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One thousand, two hundred and forty-five drowned in a week. If there had been a GermanWings airline disaster every 20 hours for seven days, the death toll would still not be as bad.
Since January, it is estimated that 1,750 asylum seekers have died trying to reach Europe due to spring storms, dilapidated boats, murderous people smugglers, and bad luck. But the fundamental reason is something far more significant: the unstoppable human desire to do better, to have more, to live longer. Ironically, for so many, this instinct has led to the tragic opposite.
The debate this has sparked is angry and emotional. For some Europeans, this is evidence of what they have always feared: Millions of Africans are willing to do anything to overrun the clean, ordered civilization of Mozart and Descartes (and Mosley and Le Pen). For others, a full humanitarian response, whatever the result, is the only way to live up to the hallowed European ideals of liberté, égalité et fraternité. One side wants to send the navy to tow the migrants back to Libyan shores. The others want to send the coast guard to find these people before they drown.
The Conservative government in the United Kingdom argues that if Europe provides more resources to rescue migrants, it will create a “pull factor”; if other Africans know they are likely to survive a Mediterranean crossing, far more will try. This will lead to more unseen deaths on the perilous overland journey from Eritrea, Syria, and Somalia, across the Sahara, to the ports of war-torn Libya; and, frankly, to more migrants in Britain, where the fear of foreign workers is draining support from the Conservatives to the more xenophobic U.K. Independence Party.
The counter-argument is both emotional and compelling. German journalist Herbert Prantl has railed against the idea that Europe should use “dead refugees to shield itself from the others.” Indeed, it seems monstrous to imagine Europeans could stand passively by and tolerate the heart-wrenching images of drowned children washing onto the beach with the refuse of their capsized ship. The U.K.’s Labour Party Leader Ed Miliband disputes the idea that the “pull factor” even exists. Indeed, when pressed, his Conservative rivals admit the evidence is mostly anecdotal.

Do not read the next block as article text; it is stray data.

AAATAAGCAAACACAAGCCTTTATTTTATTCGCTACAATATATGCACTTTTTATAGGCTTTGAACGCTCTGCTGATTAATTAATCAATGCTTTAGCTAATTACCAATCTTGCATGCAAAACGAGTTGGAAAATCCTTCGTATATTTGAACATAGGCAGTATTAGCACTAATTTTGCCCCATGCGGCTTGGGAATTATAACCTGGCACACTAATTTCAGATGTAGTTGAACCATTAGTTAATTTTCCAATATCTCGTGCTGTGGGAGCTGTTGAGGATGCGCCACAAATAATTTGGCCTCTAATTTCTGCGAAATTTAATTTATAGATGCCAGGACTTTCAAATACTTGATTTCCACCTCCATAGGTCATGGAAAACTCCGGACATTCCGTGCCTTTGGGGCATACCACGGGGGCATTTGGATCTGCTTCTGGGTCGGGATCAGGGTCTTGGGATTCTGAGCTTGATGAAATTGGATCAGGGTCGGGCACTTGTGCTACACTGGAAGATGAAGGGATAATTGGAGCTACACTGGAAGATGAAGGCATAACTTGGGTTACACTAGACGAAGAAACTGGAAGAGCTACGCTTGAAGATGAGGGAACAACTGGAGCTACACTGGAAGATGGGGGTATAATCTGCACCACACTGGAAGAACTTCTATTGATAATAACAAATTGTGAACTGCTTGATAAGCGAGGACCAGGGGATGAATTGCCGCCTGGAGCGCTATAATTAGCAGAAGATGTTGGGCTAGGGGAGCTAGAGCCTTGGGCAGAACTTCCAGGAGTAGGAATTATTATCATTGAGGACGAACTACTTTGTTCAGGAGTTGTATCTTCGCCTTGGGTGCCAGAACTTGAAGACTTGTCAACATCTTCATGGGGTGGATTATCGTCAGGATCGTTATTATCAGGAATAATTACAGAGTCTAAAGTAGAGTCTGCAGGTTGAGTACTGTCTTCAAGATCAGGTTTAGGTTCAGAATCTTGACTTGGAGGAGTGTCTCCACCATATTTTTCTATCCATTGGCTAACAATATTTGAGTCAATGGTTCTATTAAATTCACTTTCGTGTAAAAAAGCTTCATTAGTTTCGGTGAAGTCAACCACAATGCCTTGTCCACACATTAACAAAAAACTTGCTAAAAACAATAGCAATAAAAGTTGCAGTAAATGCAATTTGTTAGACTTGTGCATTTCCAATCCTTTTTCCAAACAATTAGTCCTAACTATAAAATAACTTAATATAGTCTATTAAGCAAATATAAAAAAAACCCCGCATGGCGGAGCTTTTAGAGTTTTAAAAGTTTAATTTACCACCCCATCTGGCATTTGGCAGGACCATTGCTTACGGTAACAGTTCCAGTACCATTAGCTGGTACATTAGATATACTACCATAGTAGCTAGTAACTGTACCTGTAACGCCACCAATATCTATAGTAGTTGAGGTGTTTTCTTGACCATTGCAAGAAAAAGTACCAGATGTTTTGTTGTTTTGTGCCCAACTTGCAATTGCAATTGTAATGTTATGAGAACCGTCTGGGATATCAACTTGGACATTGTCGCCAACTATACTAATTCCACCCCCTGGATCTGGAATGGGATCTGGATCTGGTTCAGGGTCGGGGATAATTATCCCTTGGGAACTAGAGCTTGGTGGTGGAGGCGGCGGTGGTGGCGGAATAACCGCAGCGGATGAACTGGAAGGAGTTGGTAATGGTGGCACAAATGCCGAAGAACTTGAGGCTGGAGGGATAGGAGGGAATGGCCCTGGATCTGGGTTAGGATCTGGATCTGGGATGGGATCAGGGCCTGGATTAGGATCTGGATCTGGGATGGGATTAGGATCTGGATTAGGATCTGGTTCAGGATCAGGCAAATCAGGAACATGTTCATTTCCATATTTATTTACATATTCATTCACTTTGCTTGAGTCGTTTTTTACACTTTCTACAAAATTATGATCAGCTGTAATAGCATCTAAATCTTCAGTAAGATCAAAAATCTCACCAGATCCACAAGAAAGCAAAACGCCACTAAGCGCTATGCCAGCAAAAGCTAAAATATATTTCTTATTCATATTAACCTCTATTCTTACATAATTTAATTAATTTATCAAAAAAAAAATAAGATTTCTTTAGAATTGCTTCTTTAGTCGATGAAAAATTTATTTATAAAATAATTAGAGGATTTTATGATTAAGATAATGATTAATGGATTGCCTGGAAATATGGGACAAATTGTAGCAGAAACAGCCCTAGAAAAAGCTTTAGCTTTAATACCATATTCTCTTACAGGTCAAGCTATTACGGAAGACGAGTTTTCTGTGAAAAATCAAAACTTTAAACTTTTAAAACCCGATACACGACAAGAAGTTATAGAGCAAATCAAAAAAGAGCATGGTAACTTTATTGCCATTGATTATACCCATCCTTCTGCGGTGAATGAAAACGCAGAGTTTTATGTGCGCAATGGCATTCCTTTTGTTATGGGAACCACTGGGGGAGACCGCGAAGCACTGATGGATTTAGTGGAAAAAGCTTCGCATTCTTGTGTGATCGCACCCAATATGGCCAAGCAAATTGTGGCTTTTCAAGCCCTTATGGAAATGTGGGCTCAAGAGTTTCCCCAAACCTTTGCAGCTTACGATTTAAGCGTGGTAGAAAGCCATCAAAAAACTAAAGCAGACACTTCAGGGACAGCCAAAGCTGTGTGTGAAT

But then there is the recent case of Australia. Approximately four years ago, there was a sudden and dramatic increase in the number of asylum seekers arriving by boat. Like the current situation in the Mediterranean, many were dying en route, either during the passage from Indonesia through the Timor Sea, or when unscrupulous smugglers left them stranded on remote beaches in the Northern Territory. Canberra responded with a heavily criticized policy of either turning boats back or detaining asylum seekers in remote interment camps in places like Papua New Guinea. The results have been dramatic. In 2013, more than 20,000 unauthorized migrants arrived by boat. Last year, it was only 160, a drop of more than 99 per cent.
Does the Australian experience prove that turning back desperate refugees, as inhumane as it appears, is actually an ethical and effective policy response? Or did asylum seekers simply look for less well-guarded borders, such as Europe’s? If you compare the numbers, European arrivals do rise sharply, just as Australian figures fall. A closer look, however, shows that those going to Europe are mostly from Africa and the Middle East, while those fleeing to Australia were from Asia.
But this debate assumes there is a genuine crisis. Last year, Europe received 626,000 asylum seekers. This number seems enormous, but it isn’t. Europe’s population is more than half a billion. Those wretched souls who have risked everything to cross the Mediterranean or scramble over the Bulgarian frontier amount to one-tenth of one per cent of the total population. This is not a crisis. It is not even a rounding error.
Europe has more serious problems to consider. It is aging. Its birthrate is falling. And the strain on its vaunted social safety net grows year by year as the ratio of retirees to workers increases. There is a widespread recognition that, if Europeans are to continue thriving as they did in the latter part of the 20th century, they need immigrants. They need new citizens who are determined, undaunted and tireless. In other words, the type of people who would be willing to risk everything and undertake an epic journey through deserts and battlefields and violent seas, in the hope they can build better lives for themselves and their families.
A truly visionary European leader would not waste time debating if it is better to be sending gunboats or lifeboats. He would be sending invitations.